Reflecting on systemic racism in medicine 20 years after release of 'Unequal Treatment' report

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We already know that the COVID pandemic exacerbated health inequities, from infection and vaccination rates to fatalities. People in Massachusetts from marginalized backgrounds were hit harder, which is not surprising for many in the health fields.

The impact of systemic racism in medicine was highlighted 20 years ago in the Unequal Treatment Report, released by the National Academy of Medicine, formerly known as the Institute of Medicine.

Dr. Joseph Betancourt was one of the physicians who worked on that report. He's now senior vice president for equity and community health at Massachusetts General Hospital. He joined Morning Edition host Rupa Shenoy to talk about the progress, or lack thereof, made in addressing health disparities over the last 20 years.

Highlights from this interview have been lightly edited for clarity.

Interview Highlights:

On what the report said and the reaction when it was released:

"Unequal Treatment was an important landmark in our work around disparities in health care. After studying this topic for the better part of two years we found that there was differences in the way people are treated inside the health care system based on their race ethnicity across the country for different conditions, no matter whether individuals were sicker or poorer. I think that was the real contribution of unequal treatment was really looking specifically at disparities in health care.

"The first reaction was shock and outrage of people upset, particularly in the health care professions, where we pride ourselves on our dedication to treat everybody to the best of our abilities. The 'not me' phenomenon was very powerful. But over time, the evidence was just so overwhelming that we, as a health care community who based all of our work on the evidence, began to see that, yes, this was real and we needed to pay attention to it."

On the lack of progress made in addressing the report's findings:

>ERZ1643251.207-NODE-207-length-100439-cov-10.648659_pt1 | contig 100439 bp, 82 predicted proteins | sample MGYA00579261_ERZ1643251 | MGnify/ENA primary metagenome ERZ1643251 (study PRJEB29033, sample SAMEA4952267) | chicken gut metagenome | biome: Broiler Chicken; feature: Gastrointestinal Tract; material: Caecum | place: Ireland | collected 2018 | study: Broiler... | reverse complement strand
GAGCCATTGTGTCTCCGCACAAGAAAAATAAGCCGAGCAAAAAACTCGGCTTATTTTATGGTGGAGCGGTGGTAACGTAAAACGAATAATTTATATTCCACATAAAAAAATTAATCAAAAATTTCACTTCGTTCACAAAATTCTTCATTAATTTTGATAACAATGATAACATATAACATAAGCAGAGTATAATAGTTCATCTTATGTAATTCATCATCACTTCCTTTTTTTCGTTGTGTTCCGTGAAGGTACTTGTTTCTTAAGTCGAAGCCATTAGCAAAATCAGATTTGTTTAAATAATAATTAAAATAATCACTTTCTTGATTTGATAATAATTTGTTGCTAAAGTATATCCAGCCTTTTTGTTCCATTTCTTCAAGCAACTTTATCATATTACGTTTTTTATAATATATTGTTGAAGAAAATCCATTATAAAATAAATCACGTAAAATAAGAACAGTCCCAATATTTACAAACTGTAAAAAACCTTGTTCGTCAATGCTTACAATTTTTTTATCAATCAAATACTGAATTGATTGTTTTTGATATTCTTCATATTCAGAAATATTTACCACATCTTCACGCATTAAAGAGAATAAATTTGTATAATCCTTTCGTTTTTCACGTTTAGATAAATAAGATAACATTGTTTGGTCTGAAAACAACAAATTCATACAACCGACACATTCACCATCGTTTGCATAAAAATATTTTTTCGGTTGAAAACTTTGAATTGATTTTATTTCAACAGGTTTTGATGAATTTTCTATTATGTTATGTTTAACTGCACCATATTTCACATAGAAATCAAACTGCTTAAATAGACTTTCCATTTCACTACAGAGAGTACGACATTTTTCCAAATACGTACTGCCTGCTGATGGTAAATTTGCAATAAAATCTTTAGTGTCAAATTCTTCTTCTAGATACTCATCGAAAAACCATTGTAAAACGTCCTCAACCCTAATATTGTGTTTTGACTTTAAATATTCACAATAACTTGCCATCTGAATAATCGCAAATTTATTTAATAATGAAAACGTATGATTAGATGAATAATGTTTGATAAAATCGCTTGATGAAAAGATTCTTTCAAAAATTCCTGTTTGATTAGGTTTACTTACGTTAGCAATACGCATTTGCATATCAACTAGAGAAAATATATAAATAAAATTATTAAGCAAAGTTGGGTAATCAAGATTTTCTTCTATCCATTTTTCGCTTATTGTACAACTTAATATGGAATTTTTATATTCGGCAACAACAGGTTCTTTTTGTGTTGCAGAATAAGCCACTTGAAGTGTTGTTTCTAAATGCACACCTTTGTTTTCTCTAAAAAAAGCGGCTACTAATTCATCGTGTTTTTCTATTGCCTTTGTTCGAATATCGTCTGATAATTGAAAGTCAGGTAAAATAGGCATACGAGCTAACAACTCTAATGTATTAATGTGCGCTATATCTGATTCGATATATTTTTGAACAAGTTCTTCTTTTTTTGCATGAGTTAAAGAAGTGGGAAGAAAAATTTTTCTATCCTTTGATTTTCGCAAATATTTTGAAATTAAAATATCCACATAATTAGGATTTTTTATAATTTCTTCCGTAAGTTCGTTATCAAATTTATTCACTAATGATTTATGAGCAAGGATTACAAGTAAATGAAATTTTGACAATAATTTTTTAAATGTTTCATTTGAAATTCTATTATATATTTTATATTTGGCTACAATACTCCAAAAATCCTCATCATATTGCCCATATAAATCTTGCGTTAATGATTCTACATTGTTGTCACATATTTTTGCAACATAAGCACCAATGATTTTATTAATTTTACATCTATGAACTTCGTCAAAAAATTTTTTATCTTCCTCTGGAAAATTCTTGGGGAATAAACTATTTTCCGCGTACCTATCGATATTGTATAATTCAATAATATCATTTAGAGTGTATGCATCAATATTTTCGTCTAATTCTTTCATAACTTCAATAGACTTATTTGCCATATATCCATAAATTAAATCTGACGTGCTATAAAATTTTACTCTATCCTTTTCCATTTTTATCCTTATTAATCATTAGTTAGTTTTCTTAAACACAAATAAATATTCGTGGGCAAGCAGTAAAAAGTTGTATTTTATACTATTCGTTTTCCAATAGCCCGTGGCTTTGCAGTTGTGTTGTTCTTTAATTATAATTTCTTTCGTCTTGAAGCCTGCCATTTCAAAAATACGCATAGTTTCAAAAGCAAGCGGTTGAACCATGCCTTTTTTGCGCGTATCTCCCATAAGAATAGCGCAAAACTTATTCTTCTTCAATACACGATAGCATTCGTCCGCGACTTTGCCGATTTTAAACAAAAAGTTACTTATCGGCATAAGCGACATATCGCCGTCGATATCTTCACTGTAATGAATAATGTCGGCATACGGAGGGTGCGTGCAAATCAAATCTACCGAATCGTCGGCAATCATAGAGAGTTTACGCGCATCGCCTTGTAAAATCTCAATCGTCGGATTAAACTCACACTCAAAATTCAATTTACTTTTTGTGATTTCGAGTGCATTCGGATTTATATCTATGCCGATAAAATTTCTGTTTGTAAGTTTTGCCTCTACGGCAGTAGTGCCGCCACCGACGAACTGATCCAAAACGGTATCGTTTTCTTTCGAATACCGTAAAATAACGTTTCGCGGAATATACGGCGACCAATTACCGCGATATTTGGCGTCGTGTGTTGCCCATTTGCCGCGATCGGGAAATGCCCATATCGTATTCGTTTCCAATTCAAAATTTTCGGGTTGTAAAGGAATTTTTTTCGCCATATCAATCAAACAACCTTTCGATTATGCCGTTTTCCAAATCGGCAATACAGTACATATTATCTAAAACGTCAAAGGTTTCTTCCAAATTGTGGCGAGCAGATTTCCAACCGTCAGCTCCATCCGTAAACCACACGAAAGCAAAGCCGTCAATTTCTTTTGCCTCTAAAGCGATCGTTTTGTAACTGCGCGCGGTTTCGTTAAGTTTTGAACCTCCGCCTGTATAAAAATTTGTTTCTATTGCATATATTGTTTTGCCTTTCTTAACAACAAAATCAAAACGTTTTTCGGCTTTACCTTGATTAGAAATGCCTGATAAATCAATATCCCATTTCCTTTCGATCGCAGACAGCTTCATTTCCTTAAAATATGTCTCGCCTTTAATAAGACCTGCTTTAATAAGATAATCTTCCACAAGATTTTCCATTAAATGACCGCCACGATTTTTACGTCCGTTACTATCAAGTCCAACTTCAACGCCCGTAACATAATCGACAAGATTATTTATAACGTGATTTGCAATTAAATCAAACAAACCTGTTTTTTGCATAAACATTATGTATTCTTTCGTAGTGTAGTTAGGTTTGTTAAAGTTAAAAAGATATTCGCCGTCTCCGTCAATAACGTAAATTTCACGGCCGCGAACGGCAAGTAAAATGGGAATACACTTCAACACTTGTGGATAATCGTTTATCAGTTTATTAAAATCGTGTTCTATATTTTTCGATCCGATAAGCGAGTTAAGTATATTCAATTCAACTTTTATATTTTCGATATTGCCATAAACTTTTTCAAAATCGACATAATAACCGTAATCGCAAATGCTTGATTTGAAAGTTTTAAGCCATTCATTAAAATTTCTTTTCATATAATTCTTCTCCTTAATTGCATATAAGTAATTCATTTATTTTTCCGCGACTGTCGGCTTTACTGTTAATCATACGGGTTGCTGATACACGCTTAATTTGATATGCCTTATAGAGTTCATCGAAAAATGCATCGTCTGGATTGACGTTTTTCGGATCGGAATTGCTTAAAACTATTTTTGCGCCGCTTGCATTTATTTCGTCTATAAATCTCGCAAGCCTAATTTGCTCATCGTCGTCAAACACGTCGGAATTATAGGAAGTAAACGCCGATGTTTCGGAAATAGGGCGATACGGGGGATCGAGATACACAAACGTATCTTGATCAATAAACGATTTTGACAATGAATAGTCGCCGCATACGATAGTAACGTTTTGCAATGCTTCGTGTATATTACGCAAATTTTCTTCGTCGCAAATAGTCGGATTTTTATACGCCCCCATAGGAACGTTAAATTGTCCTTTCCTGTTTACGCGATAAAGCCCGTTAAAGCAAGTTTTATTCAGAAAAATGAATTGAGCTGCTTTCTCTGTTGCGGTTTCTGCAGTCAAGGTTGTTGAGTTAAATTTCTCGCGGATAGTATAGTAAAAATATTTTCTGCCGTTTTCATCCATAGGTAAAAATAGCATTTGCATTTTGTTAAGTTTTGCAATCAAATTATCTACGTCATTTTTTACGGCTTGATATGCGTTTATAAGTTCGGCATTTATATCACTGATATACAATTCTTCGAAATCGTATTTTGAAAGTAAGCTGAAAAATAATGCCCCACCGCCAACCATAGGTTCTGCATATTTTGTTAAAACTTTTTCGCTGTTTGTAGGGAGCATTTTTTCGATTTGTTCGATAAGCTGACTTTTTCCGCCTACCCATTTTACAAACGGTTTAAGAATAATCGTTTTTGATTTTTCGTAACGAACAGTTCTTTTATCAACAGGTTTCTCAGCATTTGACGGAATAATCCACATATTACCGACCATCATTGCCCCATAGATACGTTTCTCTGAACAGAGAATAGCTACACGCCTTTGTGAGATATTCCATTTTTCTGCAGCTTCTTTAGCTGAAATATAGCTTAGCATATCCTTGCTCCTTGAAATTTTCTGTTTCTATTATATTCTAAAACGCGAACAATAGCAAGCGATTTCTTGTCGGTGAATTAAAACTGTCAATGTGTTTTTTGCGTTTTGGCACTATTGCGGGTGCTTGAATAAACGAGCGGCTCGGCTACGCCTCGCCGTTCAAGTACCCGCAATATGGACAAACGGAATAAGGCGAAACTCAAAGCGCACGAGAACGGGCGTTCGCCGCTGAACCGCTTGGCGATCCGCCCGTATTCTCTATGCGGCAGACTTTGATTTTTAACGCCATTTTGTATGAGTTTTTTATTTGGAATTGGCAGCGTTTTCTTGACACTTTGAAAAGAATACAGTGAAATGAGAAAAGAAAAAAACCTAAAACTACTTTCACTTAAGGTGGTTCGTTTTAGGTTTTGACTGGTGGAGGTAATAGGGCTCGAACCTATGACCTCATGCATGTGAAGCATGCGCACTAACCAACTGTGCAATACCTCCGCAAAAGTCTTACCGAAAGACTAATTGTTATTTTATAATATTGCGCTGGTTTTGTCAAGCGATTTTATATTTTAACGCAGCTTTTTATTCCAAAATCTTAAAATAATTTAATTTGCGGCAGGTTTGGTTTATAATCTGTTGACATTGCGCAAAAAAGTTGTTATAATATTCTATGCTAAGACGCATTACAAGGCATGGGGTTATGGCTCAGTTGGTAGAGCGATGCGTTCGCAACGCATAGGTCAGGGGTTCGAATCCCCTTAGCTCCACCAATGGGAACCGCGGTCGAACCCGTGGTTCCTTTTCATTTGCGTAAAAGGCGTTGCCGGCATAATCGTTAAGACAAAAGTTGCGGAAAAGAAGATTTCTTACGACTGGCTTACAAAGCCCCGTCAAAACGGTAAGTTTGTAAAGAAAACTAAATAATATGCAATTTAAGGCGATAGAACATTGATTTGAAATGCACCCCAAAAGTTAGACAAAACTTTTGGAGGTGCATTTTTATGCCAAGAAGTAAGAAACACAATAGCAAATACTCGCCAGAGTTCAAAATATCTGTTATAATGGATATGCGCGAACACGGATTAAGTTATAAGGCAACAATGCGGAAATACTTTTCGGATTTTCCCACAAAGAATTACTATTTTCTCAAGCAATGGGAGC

"We laid out a pretty broad and comprehensive blueprint of findings and recommendations. In the area of disparities, we saw some early adopters, some progressive leaders take action. But fundamentally, the real changes that we needed to see haven't happened at scale even to today.

"Progress happens at different paces in different places. So we do have some states that have done better, and we're fortunate that Massachusetts has done better in this area. That being said, I think the pandemic really caught us at a place where we hadn't implemented everything from the standpoint of disparities as it related to emergency preparedness. I think the pandemic is an example, both nationally and locally, of the delay in not having those systems at the ready. And what we see is higher rates of morbidity and mortality from minority populations as a result of the pandemic."

On what's missing in our fight to achieve health equity:

"What we haven't had is two things that are really critical here: a regulatory framework that really forces hospitals and health centers to fully incorporate equity into equality. And also financial mechanisms to both incentivize action, disincentivized disparities. I think this is what it's ultimately going to take. And we're hoping to get there. We're hoping that these last two years have given us lessons and reanimated the playbook that we laid out 20 years ago for those actions and for sustainable change.

"There is no one suspect and there's no one solution, as is the case with many complex problems. There are a whole series of things that we needed to address, certainly increasing awareness of the problem, doing better around data collection to understand how we're performing and developing interventions to address them, and increasing the diversity of our care teams. It's a broad portfolio, but it is all very achievable. We've done it in other areas and we could certainly do it in the space of equity and disparities.

"I am hopeful. Ultimately we have no shortage of great solutions to address disparities and to achieve equity. I think what we really need now is sustainable action to ingrain all of these wonderful strategies in the way we deliver health care that will require embedding techniques for financing and regulating this work so that we could all live out our mission, vision and values of high quality care for everyone."

This segment aired on April 22, 2022.

Headshot of Rupa Shenoy

Rupa Shenoy Morning Edition Host
Rupa Shenoy hosts WBUR's Morning Edition.


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Hafsa Quraishi Associate Producer, Here & Now
Hafsa Quraishi is an associate producer for Here & Now.



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